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Small-business barriers to exporting inspire ‘hackathon’ to improve border procedures

by Ilene Grossman ~ April 2016 ~ Stateline Midwest »
For many small businesses, trying to export goods across the U.S.-Canada border for the first time can be both time-consuming and discouraging. “Its first experience may be its last,” Adam Schlosser says about a business and its initial experience with the “paperwork and difficulties at the border.”
But could there be an “app” to help fix that?
Earlier this year, the U.S. Chamber of Commerce helped organize a “hackathon” in Chicago and Toronto. The goal of the two-day event was to find innovative ways of simplifying customs and border procedures for small and medium-sized enterprises. (A “hackathon” is an event that brings together people who then use their technological skills and creativity to solve a specific problem.)
A Chicago-based team, Trade Sherpa, won the event’s first-place prize. Its application programming interface allows more data sharing to ease the paperwork burden for exporters. Once an exporter creates an invoice, that information would be automatically transferred to a customs form. The data would then be sent to the appropriate government agency and to the firm transporting the shipment.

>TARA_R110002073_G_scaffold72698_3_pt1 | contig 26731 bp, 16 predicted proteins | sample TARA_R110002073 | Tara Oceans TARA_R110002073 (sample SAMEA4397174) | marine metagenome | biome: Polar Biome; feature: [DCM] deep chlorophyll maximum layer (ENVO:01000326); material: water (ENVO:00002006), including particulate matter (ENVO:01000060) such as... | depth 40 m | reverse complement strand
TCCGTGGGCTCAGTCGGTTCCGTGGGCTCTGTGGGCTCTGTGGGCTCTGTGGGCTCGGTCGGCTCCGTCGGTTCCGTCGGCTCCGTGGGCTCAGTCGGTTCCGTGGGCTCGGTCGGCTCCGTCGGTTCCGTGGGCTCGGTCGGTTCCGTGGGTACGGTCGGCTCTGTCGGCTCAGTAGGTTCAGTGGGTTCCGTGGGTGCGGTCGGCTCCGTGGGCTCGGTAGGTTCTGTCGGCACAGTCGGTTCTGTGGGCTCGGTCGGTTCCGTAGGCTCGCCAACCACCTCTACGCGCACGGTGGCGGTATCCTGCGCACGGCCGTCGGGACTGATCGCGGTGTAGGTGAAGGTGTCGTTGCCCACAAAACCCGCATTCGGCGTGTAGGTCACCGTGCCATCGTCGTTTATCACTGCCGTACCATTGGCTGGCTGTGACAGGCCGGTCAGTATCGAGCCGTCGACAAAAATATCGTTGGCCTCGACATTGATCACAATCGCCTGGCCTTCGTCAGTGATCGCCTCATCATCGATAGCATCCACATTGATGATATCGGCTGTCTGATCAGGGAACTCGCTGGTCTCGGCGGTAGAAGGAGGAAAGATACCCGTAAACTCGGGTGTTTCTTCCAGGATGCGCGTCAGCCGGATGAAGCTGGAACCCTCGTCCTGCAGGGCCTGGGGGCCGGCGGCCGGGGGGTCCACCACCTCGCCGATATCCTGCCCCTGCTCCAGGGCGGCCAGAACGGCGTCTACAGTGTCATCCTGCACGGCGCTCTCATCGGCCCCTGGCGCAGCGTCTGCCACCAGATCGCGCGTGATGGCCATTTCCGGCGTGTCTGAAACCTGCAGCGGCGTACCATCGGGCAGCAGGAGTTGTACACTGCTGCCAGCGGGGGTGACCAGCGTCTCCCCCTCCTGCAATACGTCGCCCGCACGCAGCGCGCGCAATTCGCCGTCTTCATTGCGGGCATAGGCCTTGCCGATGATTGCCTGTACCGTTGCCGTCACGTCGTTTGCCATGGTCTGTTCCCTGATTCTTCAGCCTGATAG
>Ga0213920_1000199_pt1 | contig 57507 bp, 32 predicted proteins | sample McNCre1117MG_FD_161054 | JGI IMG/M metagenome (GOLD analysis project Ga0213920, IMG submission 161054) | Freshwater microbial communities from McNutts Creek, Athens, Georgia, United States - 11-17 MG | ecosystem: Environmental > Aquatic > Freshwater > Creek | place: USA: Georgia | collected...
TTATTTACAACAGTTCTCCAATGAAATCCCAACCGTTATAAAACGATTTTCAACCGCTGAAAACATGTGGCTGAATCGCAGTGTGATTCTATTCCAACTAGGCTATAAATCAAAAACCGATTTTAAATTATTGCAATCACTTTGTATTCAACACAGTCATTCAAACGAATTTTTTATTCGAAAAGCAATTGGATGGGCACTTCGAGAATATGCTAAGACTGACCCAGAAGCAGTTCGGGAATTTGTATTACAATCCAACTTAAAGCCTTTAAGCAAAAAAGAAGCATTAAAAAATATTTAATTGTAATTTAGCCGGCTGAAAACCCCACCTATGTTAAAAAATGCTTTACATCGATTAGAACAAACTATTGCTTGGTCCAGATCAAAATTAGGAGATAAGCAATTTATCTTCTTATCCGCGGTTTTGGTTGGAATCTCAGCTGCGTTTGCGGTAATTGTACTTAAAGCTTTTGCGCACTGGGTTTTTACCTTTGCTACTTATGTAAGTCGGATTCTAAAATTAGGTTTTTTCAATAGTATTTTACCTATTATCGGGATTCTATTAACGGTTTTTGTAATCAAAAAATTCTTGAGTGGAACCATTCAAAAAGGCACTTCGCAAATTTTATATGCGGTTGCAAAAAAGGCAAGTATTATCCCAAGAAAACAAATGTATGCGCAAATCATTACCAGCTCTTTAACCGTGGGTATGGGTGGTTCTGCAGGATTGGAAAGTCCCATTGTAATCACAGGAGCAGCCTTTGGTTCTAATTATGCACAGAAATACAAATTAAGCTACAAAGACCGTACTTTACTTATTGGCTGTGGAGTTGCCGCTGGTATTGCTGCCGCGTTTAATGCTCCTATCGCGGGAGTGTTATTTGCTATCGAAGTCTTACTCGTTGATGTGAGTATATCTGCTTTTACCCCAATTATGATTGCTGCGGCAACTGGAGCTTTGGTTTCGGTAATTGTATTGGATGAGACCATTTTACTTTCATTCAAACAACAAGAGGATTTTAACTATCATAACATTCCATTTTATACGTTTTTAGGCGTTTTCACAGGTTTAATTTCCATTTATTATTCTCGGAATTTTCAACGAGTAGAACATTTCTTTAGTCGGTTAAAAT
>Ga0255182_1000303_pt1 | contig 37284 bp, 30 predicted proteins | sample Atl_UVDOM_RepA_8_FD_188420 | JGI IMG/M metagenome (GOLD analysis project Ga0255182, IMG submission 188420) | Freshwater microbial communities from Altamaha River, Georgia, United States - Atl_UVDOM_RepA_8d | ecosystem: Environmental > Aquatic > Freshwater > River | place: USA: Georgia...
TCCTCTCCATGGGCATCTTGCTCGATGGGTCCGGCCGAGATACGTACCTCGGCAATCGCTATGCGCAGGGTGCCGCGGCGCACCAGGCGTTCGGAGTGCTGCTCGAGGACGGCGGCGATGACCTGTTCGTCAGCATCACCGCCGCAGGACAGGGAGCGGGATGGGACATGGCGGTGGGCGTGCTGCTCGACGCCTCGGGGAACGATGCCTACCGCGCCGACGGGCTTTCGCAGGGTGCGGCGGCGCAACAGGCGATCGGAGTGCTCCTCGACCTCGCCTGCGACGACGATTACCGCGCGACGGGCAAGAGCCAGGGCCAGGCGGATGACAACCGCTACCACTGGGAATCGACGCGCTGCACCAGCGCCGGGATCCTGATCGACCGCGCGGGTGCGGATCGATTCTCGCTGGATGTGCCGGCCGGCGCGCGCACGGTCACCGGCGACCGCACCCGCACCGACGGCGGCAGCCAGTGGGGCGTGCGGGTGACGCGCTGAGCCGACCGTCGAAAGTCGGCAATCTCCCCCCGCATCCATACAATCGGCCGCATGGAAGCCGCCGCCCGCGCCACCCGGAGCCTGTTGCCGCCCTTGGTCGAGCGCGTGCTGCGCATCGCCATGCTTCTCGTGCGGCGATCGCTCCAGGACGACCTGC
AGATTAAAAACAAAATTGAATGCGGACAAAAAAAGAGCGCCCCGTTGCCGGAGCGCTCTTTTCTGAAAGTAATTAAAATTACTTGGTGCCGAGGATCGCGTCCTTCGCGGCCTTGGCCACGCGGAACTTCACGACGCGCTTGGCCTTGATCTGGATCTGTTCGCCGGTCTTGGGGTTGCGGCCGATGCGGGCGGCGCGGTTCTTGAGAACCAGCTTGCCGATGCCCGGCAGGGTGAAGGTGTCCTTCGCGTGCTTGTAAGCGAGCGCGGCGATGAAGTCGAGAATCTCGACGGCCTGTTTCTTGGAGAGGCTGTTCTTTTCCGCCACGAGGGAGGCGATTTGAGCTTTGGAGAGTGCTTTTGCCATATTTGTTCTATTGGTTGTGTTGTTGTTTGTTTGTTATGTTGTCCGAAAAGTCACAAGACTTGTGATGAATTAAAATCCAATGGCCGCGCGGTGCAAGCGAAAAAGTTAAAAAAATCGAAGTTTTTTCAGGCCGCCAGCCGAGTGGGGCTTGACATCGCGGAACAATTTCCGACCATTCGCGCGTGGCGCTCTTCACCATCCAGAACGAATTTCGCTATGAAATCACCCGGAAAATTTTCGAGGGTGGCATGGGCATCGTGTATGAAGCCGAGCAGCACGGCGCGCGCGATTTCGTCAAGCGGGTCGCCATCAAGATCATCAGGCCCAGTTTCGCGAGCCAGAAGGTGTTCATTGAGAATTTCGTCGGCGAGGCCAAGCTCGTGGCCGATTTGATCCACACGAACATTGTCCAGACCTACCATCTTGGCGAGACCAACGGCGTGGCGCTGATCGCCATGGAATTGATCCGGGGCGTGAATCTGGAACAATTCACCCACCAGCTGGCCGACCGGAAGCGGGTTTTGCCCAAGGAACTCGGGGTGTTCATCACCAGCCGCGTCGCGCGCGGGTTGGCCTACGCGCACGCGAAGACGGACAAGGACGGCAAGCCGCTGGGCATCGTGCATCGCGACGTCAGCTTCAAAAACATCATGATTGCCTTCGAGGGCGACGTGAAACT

Schlosser, senior director of the chamber’s Center for Global Regulatory Cooperation, says his organization is now working to connect the hackathon winner with officials at the U.S. Commerce Department.
Smaller firms, bigger challenges
Completing the necessary paperwork and navigating countries’ “divergent rules and processes” are required of all exporters, Schlosser says, but it can be especially burdensome for smaller firms with limited staff and fewer specialists.
Other common obstacles include brokerage and inspection fees; tolls at the border; and delays due to inspections, traffic tie-ups and incorrect paperwork. In a recent survey done by the Canadian Federation of Independent Business, one-third of Canada’s small and medium-sized businesses said they would not have traded across the border had they realized the costs involved (in terms of time and money). About one-fourth of them say border crossing speeds are “poor” (see bar graph).
These smaller firms play a big part in the two countries’ integrated supply chain, one in which manufacturers have reduced their inventories of component parts and are instead relying on just-in-time deliveries.
“Shipment delays cost money,” Schlosser says, “and wait times [at the border] disrupt modern manufacturing practices.”


Article written by Ilene Grossman, CSG Midwest staff liaison for the Midwestern Legislative Conference Midwest-Canada Relations Committee.